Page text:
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The cozy relationships brands have forged with bloggers have been controversial from the start.

Are marketing and PR initiatives that target bloggers smart strategy, or are they little more than a flawed "I'll scratch your back if you scratch mine" approach to social media?

The concerns over the latter have been so great that government agencies have scrutinized how brands work with bloggers, and how those bloggers promote those brands to their readers.

Scrutinized or not, however, brands and bloggers are no less friendly today. But that doesn't mean that thesefriendships are without their difficulties.

Case in point: Omnicom-owned PR firm Ketchum recently invited food and mommy bloggers to attend a dinner at an Italian restaurant. The multi-course meal, they were told, was prepared by a celebrity chef. But that wasn't the case. The New York Times explains:

...rather than being prepared by the chef, the lasagna [the bloggers] were served was Three Meat and Four Cheese Lasagna by Marie Callender’s, a frozen line from ConAgra Foods.

Hidden cameras at the dinners, which were orchestrated by the Ketchum public relations unit of the Omnicom Group, captured reactions to the lasagna and to the dessert, Razzleberry Pie, also from Marie Callender’s.

Ketchum planned to post videos of the dinner to YouTube and other sites, expecting that the bloggers would be amused and pleased that their gourmet food was fresh from a microwave.

Not surprisingly, however, many of the bloggers weren't amused or pleased. One described the dinner as a "SHAM" and called the entire event a "bait-and-switch".

Part of the problem, of course, with Ketchum's Marie Callender's campaign is that Ketchum invited individuals who, it's probably fair to assume, often feel some level of 'entitlement'.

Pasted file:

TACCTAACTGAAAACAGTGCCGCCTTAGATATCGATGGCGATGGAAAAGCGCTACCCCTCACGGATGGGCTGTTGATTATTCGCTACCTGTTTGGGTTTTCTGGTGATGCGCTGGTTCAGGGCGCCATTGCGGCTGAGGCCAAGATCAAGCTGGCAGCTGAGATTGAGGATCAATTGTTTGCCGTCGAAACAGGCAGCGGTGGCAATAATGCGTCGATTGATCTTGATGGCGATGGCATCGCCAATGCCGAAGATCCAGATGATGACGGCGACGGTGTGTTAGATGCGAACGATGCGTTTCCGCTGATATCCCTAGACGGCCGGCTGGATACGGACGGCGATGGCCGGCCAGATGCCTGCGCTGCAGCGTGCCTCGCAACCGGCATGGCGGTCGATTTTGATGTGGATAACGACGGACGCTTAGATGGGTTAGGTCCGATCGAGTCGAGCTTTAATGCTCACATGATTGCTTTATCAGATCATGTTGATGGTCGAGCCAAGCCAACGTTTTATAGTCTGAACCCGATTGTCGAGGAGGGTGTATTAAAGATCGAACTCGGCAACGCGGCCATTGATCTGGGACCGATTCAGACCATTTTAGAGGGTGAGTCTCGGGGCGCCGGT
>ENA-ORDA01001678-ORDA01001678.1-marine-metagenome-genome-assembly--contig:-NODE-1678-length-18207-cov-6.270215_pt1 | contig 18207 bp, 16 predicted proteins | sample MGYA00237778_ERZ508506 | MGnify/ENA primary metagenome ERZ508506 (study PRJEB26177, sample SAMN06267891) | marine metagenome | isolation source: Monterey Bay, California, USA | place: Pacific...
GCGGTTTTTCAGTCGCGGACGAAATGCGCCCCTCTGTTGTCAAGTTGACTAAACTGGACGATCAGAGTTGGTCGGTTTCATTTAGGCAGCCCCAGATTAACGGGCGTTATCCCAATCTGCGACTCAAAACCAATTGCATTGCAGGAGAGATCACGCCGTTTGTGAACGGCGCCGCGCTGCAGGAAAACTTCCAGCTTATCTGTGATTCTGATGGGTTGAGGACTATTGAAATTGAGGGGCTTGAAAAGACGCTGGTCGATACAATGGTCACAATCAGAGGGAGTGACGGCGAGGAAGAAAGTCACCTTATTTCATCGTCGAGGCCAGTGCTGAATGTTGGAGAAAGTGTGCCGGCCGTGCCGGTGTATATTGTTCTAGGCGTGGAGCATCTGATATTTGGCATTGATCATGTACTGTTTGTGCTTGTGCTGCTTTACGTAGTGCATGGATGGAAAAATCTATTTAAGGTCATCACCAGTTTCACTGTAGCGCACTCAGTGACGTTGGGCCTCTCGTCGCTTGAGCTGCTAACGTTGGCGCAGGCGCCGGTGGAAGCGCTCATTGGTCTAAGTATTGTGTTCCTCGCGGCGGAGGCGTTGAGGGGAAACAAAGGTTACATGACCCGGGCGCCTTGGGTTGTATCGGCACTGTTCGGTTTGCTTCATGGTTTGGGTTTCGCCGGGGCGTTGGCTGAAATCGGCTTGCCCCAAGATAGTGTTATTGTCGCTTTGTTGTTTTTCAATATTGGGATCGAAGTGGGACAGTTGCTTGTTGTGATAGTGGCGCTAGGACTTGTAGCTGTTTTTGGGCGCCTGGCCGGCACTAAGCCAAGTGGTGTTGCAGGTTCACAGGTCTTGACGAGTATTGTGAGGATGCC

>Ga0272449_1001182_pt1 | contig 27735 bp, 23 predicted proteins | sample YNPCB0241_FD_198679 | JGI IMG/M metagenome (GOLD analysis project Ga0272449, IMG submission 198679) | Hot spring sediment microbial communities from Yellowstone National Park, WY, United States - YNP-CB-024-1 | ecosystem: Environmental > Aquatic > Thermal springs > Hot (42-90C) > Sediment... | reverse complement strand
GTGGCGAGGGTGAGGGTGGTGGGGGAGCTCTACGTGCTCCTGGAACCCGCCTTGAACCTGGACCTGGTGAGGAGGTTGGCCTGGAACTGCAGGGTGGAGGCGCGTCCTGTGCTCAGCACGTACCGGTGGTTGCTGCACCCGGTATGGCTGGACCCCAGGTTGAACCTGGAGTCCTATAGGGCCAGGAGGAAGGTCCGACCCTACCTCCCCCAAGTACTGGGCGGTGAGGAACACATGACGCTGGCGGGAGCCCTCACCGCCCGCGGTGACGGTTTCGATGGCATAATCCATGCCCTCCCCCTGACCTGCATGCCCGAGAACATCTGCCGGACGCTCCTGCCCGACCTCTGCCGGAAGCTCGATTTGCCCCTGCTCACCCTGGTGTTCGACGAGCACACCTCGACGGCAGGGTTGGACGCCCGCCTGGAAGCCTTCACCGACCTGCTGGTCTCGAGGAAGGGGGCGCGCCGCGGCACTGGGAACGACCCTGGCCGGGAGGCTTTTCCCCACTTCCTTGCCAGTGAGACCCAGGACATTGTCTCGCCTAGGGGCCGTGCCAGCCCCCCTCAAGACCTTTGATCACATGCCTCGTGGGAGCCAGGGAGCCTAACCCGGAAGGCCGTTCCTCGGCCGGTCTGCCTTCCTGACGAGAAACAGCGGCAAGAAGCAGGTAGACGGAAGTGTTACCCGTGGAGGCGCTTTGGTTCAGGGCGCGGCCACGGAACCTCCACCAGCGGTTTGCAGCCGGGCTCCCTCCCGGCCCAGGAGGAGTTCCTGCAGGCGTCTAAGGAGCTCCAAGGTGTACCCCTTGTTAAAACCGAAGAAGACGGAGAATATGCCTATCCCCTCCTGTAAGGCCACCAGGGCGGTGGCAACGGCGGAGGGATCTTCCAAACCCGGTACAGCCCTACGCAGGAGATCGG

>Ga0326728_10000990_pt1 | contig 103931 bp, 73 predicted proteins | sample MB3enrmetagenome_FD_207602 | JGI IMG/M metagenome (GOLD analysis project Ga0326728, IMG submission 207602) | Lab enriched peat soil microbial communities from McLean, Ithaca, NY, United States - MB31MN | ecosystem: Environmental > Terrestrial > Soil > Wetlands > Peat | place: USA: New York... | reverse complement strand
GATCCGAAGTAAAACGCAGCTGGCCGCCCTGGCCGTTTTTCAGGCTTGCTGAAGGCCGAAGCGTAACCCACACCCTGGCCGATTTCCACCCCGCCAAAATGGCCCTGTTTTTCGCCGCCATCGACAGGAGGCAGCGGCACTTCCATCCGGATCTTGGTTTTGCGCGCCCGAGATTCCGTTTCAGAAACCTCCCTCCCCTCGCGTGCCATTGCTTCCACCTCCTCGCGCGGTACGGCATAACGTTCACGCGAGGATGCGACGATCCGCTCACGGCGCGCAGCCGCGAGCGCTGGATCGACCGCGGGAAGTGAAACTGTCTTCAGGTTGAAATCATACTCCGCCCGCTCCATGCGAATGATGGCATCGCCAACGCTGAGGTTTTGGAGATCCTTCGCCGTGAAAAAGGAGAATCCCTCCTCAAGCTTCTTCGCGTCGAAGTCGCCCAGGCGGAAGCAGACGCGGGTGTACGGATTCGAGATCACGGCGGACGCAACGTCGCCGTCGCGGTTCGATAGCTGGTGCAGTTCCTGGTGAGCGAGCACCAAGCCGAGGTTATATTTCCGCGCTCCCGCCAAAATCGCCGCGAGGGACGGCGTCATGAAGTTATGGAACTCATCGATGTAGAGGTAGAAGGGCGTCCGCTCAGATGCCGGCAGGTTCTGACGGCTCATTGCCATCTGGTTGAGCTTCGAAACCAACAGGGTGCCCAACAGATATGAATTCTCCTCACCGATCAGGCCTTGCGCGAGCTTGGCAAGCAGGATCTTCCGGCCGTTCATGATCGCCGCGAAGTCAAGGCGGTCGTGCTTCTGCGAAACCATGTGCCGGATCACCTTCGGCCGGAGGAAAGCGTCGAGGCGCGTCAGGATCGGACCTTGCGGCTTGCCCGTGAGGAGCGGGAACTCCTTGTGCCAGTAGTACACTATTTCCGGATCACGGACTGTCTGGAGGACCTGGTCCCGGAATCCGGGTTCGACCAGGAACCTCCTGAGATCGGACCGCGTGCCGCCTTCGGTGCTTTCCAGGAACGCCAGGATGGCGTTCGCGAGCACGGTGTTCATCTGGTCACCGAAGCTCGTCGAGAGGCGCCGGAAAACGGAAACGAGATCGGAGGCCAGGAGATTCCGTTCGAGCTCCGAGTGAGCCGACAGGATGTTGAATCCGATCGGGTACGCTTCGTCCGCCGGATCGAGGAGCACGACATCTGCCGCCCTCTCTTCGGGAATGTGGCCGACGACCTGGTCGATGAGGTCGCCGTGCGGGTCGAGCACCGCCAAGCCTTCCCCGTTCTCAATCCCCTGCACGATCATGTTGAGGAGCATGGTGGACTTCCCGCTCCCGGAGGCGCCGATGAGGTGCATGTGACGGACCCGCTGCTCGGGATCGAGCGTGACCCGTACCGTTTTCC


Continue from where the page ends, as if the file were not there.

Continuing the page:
After all, many of these bloggers have become used to being treated like royalty. From access to exclusive events to free product, the idea, whether anyone will admit to it, is essentially that bloggers can be bought with free goodies.

But it doesn't always work out. Bloggers are a tough bunch, and the more they receive, the more they'll expect. In the case of Ketchum, it's not shocking that treating a bunch of bloggers to a four-star meal that turns out to be microwave food didn't meet expectations.

At the same time, it's safe to say that had Ketchum's dinner been as-described, there were would be far fewer complaints, if any at all, and chances are you and I wouldn't know of the exclusive meal.

Which begs the question: what in the world are brands and PR firms thinking? A "delicious four-course meal" at "an intimate Italian restaurant"? A "special evening in a special location" for a select group of individuals who write about food and motherhood?

Brands, their agencies and their PR firms need to stop deluding themselves. The goal is to connect with real consumers in meaningful ways using social media, but Ketchum's blogger blunder suggests that many are trying to go about this in the most roundabout and bizarre of ways.

Patricio Robles

Published 8 September, 2011 by Patricio Robles

Patricio Robles is a tech reporter at Econsultancy. Follow him on Twitter.

2355 more posts from this author

Comments (14)

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PaulB67

It's amazing to me how ham-handed a large PR agency like Ketchum can be in trying to promote brand clients. Isn't there anyone in the agency that know how to evaluate a project for its backfire quotient?

over 4 years ago

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Shannyn @frugalbeautiful.com

As a consumer and as a blogger, I'd be a bit peeved if I was given one thing and received another, and that's not about entitlement. What would you do if your partner promised you a great vacation for your anniversary at a fancy hotel with a ocean view and you showed up to find out you're at a motel at least a mile from the ocean? Sure, you'll love and appreciate what your partner gives you- but why would they promise something they couldn't/never planned on delivering? I think this is similar, sure it was a free event- but I think bloggers STILL would have come excited without all the false hype and lies.